Unnatural as a Category in Sexual Ethics Cover Image

Unnatural as a Category in Sexual Ethics
Unnatural as a Category in Sexual Ethics

Author(s): Jan Koumar
Subject(s): Gender Studies, Ethics / Practical Philosophy, Health and medicine and law
Published by: Spoločenskovedný ústav SAV, Slovenská akadémia vied
Keywords: Naturalness; Morality; Sexuality; Sexual Ethics; Unnatural;

Summary/Abstract: The aim of this text is to provide a description as well as a philosophical analysis of the possible meanings of the words “natural” and “unnatural” in sexual ethics. Its particular aim is to clarify the meanings of both words, which are used and misused through moral judgements or moralising, and thus to examine what they may signify when being used as a category for labelling certain sexual behaviour. The text carries the assumption that sexual morality is often looked upon with suspicion, and as a discipline trying to reassert old Victorian morality; but such suspicion is largely based on a misunderstanding of the term ethics, and on mistaking ethics for etiquette and morality for moralism. For this reason, throughout this article all the “unnatural” acts are seen in the light of three distinctive levels of the term ethics: manners (which is socially shared, mainly unreasoned and partly enforced custom), morality (which is an individual layer based on the moral consciousness of an individual) and ethics (which is a philosophical endeavour trying to find a way not only to a good life but to the best one). These three levels are considered here to be three different meanings in the extensive ethical area. Morality is mainly focussed on, and four possible moral views of sexual conduct are taken into account. Firstly, the traditionalistic view; in which sexuality is used only as a tool of procreation. Secondly, the romantic view; in which sexuality is a solely human phenomenon deeply bound with erotic love and so necessarily leading to physicality and mutual embodiment. Thirdly, is the Marxist-feminist view; in which the centre of moral judgement is not sexuality itself, but its connection with male-female or interclass power manipulations from which it should be freed. Fourthly, is the liberal view; the only one in which sexual ethics is not considered different from ethics of any other human activity; it understands sex itself as an ethically neutral activity, and what matters is not whether some conduct is sexual or not but whether it is good or bad. Based on these four approaches to the ethics of sexuality and putting aside all moralising based on the universalization of one particular idea of an individual, four possible meanings of “unnatural” can be considered: Firstly, unnatural can be seen in comparison with animals, whose behaviour is taken as an example of naturalness. Such a view is based on the Rousseauic vision of civilisation as a process destroying the originally noble human; animal and nature represent here the example of original states which we can revert to. Secondly, the usage of body organs in an inappropriate way can be considered unnatural. Here, the appropriateness is usually assessed in accordance with the intended design of these body parts, which firstly assumes we know their purpose and furthermore it calls for the existence of this purpose determiner – ordinarily the Creator. Thirdly the unconventionality of certain acts can also be labelled as unnatural due to low statistical frequency, and fourthly is polarisation; where behaviour is not marked as “unnatural”, but on the contrary, it justifies naturalness as an innate desire-based behaviour. It, thus, assumes that every genetically given or innate desire must be morally right. The validity of these meanings is then analysed. The first one is found to be incorrect because animals actions are taken as examples of naturalness only in certain conditions, while their other actions are rather called “animalistic” and regarded with scorn. The third meaning has nothing to do with morality, since it is based on conformity and thus belongs to manners. The fourth one is not correct because the very existence of an innate urge does not make the behaviour based on it good or bad and thus cannot be used for its justification. Only the second meaning of the word “unnatural” is considered strictly moral, but since it is based on religion it is valid only for its followers and is not generally plausible. Thus, in the conclusion the suggestion is made that the general reason for calling certain acts “unnatural” in sexual ethics is merely a visceral distaste for certain activities. Although it is a good reason for an individual not to participate in them, it is not a plausible reason for calling them immoral.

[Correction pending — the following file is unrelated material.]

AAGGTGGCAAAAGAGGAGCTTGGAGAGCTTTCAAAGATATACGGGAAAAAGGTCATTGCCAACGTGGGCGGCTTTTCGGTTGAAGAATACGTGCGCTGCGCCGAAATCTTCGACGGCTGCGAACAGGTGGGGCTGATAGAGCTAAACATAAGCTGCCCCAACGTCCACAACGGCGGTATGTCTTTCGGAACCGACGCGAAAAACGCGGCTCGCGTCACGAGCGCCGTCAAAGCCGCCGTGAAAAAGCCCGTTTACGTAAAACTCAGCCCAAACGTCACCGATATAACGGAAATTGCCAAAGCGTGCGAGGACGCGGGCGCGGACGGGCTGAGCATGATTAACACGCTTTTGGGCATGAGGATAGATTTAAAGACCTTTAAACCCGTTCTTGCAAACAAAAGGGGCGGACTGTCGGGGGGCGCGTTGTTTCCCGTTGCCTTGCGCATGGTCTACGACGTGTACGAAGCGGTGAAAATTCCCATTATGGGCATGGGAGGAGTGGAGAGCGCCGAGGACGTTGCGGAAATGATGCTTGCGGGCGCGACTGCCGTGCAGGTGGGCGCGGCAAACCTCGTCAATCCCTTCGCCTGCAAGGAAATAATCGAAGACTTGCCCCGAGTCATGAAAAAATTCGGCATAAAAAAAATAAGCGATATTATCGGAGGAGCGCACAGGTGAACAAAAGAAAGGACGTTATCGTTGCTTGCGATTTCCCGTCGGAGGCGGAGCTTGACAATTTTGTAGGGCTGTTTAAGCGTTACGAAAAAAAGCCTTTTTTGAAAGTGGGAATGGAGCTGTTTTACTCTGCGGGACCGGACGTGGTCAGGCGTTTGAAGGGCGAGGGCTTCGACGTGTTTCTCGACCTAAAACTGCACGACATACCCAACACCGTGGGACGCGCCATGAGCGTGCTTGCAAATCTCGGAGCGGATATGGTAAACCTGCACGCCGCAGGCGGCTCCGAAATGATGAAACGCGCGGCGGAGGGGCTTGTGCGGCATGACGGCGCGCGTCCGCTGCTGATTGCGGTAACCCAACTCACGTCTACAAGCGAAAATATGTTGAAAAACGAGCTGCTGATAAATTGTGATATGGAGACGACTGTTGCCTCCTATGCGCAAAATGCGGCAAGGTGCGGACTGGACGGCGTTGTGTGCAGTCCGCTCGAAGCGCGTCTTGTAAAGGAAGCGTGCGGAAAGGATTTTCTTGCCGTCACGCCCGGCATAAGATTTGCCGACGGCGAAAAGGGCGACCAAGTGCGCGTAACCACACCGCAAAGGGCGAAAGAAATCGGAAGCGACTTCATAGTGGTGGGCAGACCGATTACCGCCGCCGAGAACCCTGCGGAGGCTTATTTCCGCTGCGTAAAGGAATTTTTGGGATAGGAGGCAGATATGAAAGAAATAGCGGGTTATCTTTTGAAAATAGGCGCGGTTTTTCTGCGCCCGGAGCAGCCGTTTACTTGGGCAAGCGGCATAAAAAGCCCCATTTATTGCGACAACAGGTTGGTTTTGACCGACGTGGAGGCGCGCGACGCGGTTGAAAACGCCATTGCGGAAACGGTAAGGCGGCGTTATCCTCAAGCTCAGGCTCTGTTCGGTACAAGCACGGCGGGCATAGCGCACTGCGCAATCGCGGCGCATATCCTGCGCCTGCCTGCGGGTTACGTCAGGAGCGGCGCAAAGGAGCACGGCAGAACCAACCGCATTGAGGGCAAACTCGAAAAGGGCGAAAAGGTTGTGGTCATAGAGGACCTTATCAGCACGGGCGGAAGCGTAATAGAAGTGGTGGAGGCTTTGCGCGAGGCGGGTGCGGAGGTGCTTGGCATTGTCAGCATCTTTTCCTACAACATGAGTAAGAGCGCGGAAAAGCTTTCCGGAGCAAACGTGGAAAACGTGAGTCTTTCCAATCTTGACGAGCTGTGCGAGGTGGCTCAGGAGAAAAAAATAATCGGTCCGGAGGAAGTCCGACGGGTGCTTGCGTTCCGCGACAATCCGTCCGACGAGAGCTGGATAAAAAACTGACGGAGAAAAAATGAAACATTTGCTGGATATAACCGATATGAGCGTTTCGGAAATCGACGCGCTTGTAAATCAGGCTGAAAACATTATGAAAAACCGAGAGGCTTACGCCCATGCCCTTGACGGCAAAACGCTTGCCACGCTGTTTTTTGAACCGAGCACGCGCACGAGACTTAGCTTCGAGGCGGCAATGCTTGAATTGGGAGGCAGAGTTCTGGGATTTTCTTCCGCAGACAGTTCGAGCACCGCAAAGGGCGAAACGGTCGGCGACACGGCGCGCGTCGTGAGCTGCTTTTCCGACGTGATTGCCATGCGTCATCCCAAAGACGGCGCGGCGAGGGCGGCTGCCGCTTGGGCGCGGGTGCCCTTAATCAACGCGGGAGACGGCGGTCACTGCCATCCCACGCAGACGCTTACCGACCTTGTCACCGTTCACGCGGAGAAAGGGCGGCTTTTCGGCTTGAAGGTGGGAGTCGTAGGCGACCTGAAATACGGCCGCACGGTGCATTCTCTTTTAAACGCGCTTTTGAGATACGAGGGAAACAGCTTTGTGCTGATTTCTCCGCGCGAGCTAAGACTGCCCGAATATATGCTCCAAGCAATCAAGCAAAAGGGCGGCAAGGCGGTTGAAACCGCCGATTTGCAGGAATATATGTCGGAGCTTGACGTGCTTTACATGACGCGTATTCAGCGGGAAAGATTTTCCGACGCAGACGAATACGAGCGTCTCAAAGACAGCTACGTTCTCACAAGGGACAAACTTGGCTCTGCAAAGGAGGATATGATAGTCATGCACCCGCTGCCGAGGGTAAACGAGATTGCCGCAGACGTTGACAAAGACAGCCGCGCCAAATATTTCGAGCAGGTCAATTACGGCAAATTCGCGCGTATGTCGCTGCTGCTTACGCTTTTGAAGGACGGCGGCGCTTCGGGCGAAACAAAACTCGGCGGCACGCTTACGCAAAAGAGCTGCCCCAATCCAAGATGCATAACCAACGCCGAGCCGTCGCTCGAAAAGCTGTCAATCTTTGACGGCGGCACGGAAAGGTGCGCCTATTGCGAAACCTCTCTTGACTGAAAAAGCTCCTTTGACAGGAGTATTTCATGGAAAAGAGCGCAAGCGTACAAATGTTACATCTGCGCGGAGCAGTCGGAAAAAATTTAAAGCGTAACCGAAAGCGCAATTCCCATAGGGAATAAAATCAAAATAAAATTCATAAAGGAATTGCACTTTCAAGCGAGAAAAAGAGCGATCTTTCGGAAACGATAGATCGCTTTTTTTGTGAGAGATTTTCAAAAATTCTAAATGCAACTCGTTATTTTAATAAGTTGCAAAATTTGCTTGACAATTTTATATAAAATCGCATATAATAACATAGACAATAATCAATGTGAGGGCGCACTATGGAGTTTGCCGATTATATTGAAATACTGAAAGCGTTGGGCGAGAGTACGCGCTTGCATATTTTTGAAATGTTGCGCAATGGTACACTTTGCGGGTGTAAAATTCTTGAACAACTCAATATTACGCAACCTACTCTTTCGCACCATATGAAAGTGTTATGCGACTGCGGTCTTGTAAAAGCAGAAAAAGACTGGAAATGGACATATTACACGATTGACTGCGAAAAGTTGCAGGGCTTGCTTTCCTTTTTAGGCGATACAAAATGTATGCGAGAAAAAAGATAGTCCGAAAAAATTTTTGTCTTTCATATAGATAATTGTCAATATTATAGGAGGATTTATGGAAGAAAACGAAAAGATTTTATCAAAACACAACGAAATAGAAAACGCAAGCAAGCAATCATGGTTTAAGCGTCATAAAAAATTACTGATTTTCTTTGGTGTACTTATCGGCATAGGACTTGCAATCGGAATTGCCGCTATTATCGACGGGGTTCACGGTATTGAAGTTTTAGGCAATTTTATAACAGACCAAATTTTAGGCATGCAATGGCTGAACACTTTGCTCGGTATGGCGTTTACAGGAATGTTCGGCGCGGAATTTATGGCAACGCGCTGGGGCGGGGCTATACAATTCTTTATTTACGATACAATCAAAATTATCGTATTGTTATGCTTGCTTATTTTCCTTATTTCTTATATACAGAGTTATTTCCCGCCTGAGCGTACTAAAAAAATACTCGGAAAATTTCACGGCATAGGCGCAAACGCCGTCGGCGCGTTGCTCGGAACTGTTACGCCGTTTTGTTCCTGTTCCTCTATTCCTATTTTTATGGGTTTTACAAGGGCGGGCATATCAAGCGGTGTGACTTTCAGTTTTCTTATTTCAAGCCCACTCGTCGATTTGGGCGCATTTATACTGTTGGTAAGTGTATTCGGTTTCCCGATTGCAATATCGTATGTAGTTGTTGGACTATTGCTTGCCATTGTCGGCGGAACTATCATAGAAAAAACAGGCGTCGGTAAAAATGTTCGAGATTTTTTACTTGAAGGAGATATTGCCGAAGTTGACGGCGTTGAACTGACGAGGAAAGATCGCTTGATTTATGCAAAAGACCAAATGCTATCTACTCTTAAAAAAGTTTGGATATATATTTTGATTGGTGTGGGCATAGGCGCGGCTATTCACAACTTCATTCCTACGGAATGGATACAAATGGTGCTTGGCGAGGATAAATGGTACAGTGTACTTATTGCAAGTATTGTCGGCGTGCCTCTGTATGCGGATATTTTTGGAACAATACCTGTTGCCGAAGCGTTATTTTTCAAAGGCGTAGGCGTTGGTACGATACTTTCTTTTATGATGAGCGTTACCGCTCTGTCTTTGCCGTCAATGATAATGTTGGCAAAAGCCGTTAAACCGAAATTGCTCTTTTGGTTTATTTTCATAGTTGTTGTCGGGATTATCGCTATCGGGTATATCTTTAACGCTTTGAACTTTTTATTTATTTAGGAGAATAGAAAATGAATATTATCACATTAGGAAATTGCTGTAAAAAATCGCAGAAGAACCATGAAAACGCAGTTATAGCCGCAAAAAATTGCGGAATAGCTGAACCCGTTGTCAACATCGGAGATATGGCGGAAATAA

• Issue Year: 20/2017
  • Issue No: 3
  • Page Range: 60-69
  • Page Count: 10
  • Language: English